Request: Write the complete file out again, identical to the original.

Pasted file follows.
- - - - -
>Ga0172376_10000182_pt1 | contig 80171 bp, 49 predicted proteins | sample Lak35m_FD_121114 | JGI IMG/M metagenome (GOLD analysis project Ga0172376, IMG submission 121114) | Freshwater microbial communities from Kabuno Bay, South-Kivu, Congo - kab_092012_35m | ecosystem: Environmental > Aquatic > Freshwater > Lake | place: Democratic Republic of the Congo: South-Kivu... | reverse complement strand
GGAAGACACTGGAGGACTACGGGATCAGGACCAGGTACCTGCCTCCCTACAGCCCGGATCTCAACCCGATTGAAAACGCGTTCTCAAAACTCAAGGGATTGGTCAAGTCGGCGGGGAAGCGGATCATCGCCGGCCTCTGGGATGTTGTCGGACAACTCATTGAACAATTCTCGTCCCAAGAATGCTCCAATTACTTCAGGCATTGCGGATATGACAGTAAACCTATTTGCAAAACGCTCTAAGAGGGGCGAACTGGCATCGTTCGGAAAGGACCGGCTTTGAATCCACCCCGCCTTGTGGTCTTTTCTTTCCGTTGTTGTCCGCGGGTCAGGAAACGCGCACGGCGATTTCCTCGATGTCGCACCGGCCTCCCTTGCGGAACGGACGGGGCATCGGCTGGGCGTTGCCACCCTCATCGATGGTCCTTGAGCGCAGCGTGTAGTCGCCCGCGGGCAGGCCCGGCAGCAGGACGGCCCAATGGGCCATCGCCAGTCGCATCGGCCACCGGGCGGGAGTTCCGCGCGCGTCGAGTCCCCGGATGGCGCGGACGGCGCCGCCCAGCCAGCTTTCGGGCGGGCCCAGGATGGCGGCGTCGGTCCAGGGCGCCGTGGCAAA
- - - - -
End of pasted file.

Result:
>Ga0172376_10000182_pt1 | contig 80171 bp, 49 predicted proteins | sample Lak35m_FD_121114 | JGI IMG/M metagenome (GOLD analysis project Ga0172376, IMG submission 121114) | Freshwater microbial communities from Kabuno Bay, South-Kivu, Congo - kab_092012_35m | ecosystem: Environmental > Aquatic > Freshwater > Lake | place: Democratic Republic of the Congo: South-Kivu... | reverse complement strand
GGAAGACACTGGAGGACTACGGGATCAGGACCAGGTACCTGCCTCCCTACAGCCCGGATCTCAACCCGATTGAAAACGCGTTCTCAAAACTCAAGGGATTGGTCAAGTCGGCGGGGAAGCGGATCATCGCCGGCCTCTGGGATGTTGTCGGACAACTCATTGAACAATTCTCGTCCCAAGAATGCTCCAATTACTTCAGGCATTGCGGATATGACAGTAAACCTATTTGCAAAACGCTCTAAGAGGGGCGAACTGGCATCGTTCGGAAAGGACCGGCTTTGAATCCACCCCGCCTTGTGGTCTTTTCTTTCCGTTGTTGTCCGCGGGTCAGGAAACGCGCACGGCGATTTCCTCGATGTCGCACCGGCCTCCCTTGCGGAACGGACGGGGCATCGGCTGGGCGTTGCCACCCTCATCGATGGTCCTTGAGCGCAGCGTGTAGTCGCCCGCGGGCAGGCCCGGCAGCAGGACGGCCCAATGGGCCATCGCCAGTCGCATCGGCCACCGGGCGGGAGTTCCGCGCGCGTCGAGTCCCCGGATGGCGCGGACGGCGCCGCCCAGCCAGCTTTCGGGCGGGCCCAGGATGGCGGCGTCGGTCCAGGGCGCCGTGGCAAA